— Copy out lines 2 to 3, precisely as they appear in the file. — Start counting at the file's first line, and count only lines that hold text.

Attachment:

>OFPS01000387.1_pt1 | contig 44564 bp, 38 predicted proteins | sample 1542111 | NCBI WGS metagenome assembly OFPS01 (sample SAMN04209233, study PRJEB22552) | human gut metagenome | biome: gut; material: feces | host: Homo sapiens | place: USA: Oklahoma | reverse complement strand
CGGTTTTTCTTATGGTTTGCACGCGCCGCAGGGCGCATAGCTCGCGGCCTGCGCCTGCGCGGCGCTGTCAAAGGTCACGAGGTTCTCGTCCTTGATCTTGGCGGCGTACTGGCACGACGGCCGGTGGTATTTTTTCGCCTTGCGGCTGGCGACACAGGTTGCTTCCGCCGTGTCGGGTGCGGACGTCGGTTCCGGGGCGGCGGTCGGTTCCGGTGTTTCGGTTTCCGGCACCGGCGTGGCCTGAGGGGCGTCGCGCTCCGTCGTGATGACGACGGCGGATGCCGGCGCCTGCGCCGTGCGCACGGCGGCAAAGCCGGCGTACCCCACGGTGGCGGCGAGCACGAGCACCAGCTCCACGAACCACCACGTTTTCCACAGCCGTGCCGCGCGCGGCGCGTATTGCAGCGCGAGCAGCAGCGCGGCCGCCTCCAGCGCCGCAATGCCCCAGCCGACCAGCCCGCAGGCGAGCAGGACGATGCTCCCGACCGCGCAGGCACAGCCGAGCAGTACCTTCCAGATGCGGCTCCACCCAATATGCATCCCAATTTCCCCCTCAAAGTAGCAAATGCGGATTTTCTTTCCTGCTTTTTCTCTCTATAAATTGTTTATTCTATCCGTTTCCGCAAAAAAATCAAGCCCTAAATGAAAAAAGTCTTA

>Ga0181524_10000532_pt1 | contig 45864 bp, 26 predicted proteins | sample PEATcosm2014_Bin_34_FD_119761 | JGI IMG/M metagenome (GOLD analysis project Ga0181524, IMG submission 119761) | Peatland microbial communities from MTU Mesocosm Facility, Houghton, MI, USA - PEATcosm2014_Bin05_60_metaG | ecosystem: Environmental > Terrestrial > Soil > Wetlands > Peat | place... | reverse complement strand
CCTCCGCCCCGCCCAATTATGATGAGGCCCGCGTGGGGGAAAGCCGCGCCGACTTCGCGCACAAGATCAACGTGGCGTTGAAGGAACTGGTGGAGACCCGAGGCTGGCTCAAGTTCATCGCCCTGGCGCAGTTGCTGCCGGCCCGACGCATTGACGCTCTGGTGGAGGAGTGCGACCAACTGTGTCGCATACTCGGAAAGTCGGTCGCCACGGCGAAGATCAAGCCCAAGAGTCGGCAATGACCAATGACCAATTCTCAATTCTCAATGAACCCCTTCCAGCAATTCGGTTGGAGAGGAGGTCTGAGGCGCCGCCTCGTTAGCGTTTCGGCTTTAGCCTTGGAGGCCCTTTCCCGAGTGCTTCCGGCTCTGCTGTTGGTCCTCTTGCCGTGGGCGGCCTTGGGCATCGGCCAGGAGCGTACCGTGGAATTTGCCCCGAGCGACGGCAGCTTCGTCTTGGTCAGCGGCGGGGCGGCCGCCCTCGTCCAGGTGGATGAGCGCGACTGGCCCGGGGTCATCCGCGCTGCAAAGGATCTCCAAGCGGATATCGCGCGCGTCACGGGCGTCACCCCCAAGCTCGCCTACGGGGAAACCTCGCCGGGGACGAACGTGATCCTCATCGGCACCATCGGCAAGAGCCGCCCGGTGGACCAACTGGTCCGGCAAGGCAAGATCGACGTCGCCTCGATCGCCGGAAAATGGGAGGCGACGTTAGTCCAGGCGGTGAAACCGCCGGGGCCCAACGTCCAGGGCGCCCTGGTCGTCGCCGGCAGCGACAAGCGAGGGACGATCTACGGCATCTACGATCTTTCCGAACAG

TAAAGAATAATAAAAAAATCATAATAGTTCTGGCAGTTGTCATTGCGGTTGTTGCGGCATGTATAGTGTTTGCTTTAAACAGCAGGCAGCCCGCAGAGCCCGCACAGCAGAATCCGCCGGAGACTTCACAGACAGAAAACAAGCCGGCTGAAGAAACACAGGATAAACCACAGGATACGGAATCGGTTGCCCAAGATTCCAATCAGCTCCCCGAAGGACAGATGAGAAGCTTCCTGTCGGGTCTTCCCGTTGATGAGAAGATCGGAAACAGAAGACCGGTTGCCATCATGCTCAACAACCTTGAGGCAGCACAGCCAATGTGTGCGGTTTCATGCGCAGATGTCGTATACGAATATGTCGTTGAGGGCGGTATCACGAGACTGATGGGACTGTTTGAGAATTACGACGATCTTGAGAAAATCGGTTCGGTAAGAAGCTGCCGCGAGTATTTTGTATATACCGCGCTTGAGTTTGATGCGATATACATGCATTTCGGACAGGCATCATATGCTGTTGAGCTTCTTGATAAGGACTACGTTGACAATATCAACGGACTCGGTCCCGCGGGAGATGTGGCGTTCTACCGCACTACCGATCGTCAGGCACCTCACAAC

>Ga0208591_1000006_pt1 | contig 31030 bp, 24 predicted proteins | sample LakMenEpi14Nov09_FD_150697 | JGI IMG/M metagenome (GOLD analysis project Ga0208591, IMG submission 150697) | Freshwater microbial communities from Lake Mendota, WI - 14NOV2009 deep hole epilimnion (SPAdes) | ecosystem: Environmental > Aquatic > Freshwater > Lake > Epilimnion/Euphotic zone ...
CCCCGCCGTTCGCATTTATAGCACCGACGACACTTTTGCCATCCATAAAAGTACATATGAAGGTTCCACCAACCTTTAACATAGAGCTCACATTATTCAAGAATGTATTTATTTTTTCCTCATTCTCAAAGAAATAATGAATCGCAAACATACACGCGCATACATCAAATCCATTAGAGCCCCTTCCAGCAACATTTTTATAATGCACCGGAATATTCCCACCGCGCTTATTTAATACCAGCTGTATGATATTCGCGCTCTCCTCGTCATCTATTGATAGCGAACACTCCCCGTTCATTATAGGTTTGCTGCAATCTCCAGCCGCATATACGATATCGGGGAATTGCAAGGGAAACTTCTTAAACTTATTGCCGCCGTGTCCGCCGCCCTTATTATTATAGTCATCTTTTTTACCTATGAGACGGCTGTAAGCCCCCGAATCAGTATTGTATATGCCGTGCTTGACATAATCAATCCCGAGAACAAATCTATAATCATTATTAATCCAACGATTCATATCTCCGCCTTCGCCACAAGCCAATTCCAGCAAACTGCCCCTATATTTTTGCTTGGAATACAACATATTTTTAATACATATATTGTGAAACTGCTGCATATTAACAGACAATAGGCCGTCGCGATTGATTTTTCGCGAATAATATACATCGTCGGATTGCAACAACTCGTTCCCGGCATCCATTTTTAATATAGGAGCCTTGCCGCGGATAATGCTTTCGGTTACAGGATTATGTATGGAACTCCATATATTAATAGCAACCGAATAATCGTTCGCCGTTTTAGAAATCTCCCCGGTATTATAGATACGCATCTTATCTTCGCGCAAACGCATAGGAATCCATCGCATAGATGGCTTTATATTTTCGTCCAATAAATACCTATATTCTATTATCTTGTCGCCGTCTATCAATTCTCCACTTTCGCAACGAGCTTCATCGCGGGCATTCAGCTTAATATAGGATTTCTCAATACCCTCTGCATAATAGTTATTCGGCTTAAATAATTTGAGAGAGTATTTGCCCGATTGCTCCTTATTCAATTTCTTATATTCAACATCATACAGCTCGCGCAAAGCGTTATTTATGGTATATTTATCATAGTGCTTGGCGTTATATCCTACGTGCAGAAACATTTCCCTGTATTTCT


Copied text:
CGGTTTTTCTTATGGTTTGCACGCGCCGCAGGGCGCATAGCTCGCGGCCTGCGCCTGCGCGGCGCTGTCAAAGGTCACGAGGTTCTCGTCCTTGATCTTGGCGGCGTACTGGCACGACGGCCGGTGGTATTTTTTCGCCTTGCGGCTGGCGACACAGGTTGCTTCCGCCGTGTCGGGTGCGGACGTCGGTTCCGGGGCGGCGGTCGGTTCCGGTGTTTCGGTTTCCGGCACCGGCGTGGCCTGAGGGGCGTCGCGCTCCGTCGTGATGACGACGGCGGATGCCGGCGCCTGCGCCGTGCGCACGGCGGCAAAGCCGGCGTACCCCACGGTGGCGGCGAGCACGAGCACCAGCTCCACGAACCACCACGTTTTCCACAGCCGTGCCGCGCGCGGCGCGTATTGCAGCGCGAGCAGCAGCGCGGCCGCCTCCAGCGCCGCAATGCCCCAGCCGACCAGCCCGCAGGCGAGCAGGACGATGCTCCCGACCGCGCAGGCACAGCCGAGCAGTACCTTCCAGATGCGGCTCCACCCAATATGCATCCCAATTTCCCCCTCAAAGTAGCAAATGCGGATTTTCTTTCCTGCTTTTTCTCTCTATAAATTGTTTATTCTATCCGTTTCCGCAAAAAAATCAAGCCCTAAATGAAAAAAGTCTTA

>Ga0181524_10000532_pt1 | contig 45864 bp, 26 predicted proteins | sample PEATcosm2014_Bin_34_FD_119761 | JGI IMG/M metagenome (GOLD analysis project Ga0181524, IMG submission 119761) | Peatland microbial communities from MTU Mesocosm Facility, Houghton, MI, USA - PEATcosm2014_Bin05_60_metaG | ecosystem: Environmental > Terrestrial > Soil > Wetlands > Peat | place... | reverse complement strand